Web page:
-------- Videresendt melding --------
Dato: 	Sat, 5 Dec 2015 21:55:27 +0100
Fra: 	John Thingstad <jpthing at online.no>
Til: 	David Blubaugh <davidblubaugh2000 at yahoo.com>

Den 05. des. 2015 19:31, skrev David Blubaugh:

Thank you so very much for your reply. I however do believe that formal methods are always worth the cost. This notion of lets create defective source code and software to throw it out the door to the market will eventually cost companies in the long run.

For example, it is a simple fact Sandip that you can create good formally proved software now or you can create defective near-worthless software now and go through the extensive debugging and software upgrade cycles in the future. The choice is yours....

That brings me to one question to you Sandip. Why not use the "correct-by-construction" method ??? That method, I know, would be as close to perfect as possible to achieving the best of both worlds of formal methods with rapid software development...

Would the "correct-by-construction" by applicable within ACL2 ?? I believe it would be.....

What are your thoughts ???

Oh by the way the research work of yours I was referring to was the manuscript entitled "Scalable Techniques for Formal Verification". I was truly amazed and impressed with this manuscript....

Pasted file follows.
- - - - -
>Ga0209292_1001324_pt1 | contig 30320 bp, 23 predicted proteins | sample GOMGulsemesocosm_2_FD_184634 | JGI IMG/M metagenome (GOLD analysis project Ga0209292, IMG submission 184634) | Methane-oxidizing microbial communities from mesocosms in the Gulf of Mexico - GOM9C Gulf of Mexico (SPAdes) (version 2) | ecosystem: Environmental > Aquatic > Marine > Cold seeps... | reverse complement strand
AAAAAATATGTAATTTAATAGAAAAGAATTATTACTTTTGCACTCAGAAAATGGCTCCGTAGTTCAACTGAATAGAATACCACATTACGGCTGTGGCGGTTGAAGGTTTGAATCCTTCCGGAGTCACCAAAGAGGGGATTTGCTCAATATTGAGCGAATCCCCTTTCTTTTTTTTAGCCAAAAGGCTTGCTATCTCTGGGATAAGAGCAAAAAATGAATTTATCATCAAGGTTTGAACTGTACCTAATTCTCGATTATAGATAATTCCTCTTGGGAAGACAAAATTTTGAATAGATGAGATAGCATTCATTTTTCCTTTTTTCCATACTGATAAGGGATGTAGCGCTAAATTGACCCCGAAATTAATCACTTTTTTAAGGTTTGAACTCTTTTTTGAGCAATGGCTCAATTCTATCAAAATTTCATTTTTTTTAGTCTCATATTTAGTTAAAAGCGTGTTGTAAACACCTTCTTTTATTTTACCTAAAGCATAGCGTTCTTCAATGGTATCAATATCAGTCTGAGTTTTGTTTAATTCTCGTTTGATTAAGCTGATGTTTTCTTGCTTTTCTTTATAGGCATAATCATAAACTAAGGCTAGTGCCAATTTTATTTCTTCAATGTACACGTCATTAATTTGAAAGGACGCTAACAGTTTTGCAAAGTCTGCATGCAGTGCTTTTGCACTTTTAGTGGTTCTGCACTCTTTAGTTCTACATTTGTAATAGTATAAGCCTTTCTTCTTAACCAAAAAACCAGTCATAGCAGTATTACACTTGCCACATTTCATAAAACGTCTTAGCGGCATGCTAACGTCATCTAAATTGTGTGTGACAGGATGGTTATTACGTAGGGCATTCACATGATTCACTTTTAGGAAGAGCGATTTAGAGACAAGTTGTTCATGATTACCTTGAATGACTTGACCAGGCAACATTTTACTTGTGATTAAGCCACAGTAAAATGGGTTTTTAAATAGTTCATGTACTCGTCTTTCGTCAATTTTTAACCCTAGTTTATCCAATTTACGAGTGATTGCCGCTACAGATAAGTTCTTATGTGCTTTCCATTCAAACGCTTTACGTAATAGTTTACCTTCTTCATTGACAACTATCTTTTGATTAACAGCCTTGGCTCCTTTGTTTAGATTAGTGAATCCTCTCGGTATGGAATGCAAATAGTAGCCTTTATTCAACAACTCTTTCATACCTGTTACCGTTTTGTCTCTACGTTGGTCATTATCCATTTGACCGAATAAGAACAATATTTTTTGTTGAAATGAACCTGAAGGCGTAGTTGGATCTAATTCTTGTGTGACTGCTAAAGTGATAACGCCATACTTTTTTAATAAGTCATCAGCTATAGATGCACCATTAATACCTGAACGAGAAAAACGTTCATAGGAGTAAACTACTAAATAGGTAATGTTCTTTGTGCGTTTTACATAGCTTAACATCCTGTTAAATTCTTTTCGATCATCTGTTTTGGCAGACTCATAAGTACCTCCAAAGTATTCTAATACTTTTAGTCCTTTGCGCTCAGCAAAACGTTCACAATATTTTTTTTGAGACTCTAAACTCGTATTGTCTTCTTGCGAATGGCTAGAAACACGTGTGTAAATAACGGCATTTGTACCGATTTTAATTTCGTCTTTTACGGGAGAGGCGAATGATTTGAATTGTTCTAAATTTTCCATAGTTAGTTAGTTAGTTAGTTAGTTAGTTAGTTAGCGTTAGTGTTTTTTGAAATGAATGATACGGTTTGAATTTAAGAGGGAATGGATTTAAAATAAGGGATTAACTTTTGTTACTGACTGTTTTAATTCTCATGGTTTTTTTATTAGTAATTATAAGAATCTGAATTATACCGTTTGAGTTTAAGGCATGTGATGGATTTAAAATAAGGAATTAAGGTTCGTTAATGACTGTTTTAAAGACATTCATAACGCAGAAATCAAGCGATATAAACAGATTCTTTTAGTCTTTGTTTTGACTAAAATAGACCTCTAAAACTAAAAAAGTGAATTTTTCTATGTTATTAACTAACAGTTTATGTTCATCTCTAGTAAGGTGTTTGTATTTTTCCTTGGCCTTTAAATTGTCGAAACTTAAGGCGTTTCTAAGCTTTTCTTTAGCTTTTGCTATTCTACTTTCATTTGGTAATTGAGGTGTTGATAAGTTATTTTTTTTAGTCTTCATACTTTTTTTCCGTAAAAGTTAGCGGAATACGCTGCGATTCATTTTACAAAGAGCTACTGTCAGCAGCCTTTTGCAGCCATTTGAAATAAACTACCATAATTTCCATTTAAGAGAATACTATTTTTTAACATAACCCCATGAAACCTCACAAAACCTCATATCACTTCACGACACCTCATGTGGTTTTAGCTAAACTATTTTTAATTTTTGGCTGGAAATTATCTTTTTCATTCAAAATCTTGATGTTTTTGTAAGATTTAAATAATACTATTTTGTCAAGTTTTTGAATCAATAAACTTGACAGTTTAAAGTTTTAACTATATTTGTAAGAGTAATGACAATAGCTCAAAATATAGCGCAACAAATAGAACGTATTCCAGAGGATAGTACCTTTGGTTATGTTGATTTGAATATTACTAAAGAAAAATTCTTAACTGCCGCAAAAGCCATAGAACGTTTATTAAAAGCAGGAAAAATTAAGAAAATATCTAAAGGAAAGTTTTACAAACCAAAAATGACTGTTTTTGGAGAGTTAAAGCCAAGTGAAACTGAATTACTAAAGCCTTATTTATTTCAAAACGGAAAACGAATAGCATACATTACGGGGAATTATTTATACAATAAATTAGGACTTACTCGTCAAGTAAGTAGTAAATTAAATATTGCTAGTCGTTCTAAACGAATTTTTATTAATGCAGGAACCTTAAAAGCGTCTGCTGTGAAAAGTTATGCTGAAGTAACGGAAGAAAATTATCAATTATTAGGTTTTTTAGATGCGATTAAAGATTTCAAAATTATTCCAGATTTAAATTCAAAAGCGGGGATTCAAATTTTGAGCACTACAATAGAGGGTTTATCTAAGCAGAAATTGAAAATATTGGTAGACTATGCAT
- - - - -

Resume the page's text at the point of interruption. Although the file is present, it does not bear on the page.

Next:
David Blubaugh

Though it is true that we all dream of creating the best possible software this goal doesn't always meet real world demands. I suggest you read:

Also testing is a real alternative to proving and one many software companies are using today.

For proving to be as unproblematic as testing you need for it to be easier. Observe the following:

1. Modern languages like Haskell are declarative. So writing a proof is pointless. Your program IS the specification. 2. So it becomes more like testing. You write assumptions about your specification and prove that they hold.

Modern proof systems are limited by their knowledge of their domain. A language that can prove assumptions effortlessly needs to know topology, algebra and category theory. Only by creating a mathematically sound type system in this matter can you make a statement and let the computer access it's validity without requiring you to add a large amount of extra information.

In Isabelle it is usual to see 5 lemmas to each proof. Each lemma just states something that is obvious to anyone to knows maths.

I am working on a language I have chosen to call Formula which tries to encompass these goals. Whether I succeed or not remains to be seen. In a world increasingly into parallel computation and distributed processing traditional testing is becoming increasingly difficult. Proof rather than testing avoids many of the problems of scaling a algorithm over multiple processors..

Just some thoughts.


This archive was generated by a fusion of Pipermail (Mailman edition) and MHonArc.